To our knowledge, a direct comparison of outcomes between manual LRIs and the use of FS-AK in routine cataract surgery has not been published. In Roberts et al.’s study, each procedure was performed in conjunction with cataract surgery (phacoemulsification with Infiniti vs. LenSx femtosecond laser-assisted cataract surgery, Alcon, Fort Worth, Texas) at a single surgery center. Four hundred patients with >0.9 D of cylinder were randomized. Paired LRIs were done prior to cataract surgery with a 600-micron guarded diamond knife. Donnenfeld’s nomogram was used for LRI calculations, aiming to correct 100% of the astigmatism. All of the FS-AK cases used the Day et al. nomogram,6 which is intended to correct up to 70%, but for calculation simplicity, Roberts et al.’s study had a goal of 100% correction.
The authors recorded postoperative visual acuity, refraction, and corneal topography (Pentacam, Oculus, Wetzlar, Germany). Postoperative astigmatism was compared to the preoperative measurements using the Alpins method. The Alpins method is commonly used in refractive surgery, comparing the ideal outcome, target-induced astigmatism (TIA), to the actual outcome, surgical-induced astigmatism (SIA). The difference between these values is the difference vector (DV). Each value has a magnitude and an axis.7 They also reported an “Index of Success,” which is the ratio of DV to TIA.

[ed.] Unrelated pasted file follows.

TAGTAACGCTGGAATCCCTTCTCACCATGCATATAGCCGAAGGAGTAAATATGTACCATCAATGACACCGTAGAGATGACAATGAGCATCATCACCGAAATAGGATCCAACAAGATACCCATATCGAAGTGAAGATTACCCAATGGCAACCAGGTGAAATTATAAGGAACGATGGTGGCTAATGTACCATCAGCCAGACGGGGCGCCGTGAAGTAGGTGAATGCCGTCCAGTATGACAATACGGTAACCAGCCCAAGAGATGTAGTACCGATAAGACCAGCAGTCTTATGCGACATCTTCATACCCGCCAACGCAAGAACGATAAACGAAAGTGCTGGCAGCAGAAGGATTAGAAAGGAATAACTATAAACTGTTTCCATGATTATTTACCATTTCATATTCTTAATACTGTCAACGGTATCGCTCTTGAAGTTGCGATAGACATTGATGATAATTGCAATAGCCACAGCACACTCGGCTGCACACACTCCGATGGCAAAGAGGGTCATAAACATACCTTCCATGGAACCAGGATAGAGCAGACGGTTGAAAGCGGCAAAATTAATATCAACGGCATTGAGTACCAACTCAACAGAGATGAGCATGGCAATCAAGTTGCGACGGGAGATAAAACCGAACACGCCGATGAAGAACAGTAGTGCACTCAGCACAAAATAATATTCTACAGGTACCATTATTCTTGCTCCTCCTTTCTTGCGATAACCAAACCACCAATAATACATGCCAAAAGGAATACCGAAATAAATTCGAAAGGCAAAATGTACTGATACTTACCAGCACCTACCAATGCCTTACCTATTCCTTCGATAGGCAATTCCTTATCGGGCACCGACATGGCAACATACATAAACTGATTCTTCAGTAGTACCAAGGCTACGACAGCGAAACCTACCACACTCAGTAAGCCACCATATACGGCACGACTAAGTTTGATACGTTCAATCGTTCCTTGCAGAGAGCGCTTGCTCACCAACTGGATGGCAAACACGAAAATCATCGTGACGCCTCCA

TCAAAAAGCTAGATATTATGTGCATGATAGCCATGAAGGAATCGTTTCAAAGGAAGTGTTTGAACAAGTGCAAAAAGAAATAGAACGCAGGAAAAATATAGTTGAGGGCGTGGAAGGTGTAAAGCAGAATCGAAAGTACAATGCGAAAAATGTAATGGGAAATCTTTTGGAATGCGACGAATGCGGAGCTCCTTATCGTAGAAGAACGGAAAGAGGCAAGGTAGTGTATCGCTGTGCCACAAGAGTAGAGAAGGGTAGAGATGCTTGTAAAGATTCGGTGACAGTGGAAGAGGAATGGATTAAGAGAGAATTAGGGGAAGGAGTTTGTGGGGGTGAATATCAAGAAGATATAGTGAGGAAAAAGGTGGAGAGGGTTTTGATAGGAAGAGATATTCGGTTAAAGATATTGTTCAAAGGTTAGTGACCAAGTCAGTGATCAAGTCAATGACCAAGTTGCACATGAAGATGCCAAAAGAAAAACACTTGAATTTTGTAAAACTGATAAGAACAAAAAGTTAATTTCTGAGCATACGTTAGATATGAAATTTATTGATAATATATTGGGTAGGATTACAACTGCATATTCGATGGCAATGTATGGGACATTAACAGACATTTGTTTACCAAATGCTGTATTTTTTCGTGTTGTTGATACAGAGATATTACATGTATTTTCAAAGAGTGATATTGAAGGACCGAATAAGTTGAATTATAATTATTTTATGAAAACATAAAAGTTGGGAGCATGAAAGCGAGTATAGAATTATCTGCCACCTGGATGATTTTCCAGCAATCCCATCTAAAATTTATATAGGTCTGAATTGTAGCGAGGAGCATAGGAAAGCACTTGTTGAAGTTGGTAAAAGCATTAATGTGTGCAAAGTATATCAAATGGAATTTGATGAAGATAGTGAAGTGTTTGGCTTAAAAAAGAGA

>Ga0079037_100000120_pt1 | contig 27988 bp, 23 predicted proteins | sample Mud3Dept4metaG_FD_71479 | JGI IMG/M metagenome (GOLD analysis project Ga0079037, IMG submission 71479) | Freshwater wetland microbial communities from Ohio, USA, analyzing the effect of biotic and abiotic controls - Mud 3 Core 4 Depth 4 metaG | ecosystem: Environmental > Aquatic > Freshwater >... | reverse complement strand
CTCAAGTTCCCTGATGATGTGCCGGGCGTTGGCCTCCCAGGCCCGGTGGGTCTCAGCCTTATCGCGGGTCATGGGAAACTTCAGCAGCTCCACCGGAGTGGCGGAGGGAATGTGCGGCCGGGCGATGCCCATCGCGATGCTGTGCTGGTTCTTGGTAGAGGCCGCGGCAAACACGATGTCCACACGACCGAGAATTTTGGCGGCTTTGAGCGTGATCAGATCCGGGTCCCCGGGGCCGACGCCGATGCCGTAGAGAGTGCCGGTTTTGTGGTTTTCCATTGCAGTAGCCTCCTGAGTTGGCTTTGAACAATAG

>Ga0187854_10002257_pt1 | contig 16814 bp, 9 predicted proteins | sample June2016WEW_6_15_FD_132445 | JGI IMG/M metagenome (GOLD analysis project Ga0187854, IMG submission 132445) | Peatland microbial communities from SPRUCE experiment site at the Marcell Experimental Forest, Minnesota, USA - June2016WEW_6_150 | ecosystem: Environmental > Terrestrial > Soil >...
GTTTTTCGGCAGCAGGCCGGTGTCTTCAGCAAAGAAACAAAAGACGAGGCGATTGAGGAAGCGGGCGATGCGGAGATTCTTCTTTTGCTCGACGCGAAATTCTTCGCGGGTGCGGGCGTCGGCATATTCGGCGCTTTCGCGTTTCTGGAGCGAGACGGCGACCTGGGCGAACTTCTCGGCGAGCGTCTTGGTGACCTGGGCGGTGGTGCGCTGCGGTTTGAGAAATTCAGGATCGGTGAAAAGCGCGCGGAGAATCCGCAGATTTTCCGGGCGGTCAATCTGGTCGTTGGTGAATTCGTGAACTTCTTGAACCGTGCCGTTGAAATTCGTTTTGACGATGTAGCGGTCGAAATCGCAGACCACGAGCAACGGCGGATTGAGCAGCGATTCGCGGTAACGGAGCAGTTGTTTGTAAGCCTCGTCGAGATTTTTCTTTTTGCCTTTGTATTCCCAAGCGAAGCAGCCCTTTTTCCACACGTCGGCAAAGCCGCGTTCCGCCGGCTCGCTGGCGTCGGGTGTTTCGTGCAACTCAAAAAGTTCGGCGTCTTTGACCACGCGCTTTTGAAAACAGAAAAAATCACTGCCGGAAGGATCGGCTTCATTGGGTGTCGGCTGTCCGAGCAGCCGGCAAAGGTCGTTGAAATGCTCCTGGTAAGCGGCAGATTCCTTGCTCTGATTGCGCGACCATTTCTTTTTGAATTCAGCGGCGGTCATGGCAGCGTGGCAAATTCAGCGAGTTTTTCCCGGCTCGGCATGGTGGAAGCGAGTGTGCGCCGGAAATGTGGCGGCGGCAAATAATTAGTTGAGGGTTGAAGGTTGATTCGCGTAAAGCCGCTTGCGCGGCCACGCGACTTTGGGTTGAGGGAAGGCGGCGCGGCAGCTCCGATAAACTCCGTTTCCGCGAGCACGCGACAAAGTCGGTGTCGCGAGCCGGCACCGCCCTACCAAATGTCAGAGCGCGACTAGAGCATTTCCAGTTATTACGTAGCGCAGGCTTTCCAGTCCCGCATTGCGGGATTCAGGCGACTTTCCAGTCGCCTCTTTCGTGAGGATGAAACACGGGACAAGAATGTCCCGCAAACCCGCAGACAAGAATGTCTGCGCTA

Both procedures undercorrected the astigmatism on average (SIA < TIA). Manual LRI corrected significantly less cylinder than FS-AK (p=0.02): 48% of the measured astigmatism versus 73%, respectively. When using a goal of <0.5 D of residual cylinder, 20% of the manual LRI group met the goal versus 44% of the FS-AK group. When the goal was set at <1 D postoperative cylinder, 44% of manual LRI cases were successful compared to 74% of FS-AK cases. Despite multiple parameters revealing statistically significant differences favoring FS-AK, the “Index of Success,” which factors in the preoperative criteria, was not statistically significant between the two groups (p=0.07). In addition, both groups achieved similar visual acuity outcomes with approximately 60% of patients in each group not needing additional refractive correction. Neither group had a misalignment of treatment as indicated by the arithmetic mean angle of error. This means that alignment accuracy was similar between the manual Mendez ring and the femtosecond laser, which can adjust for torsion.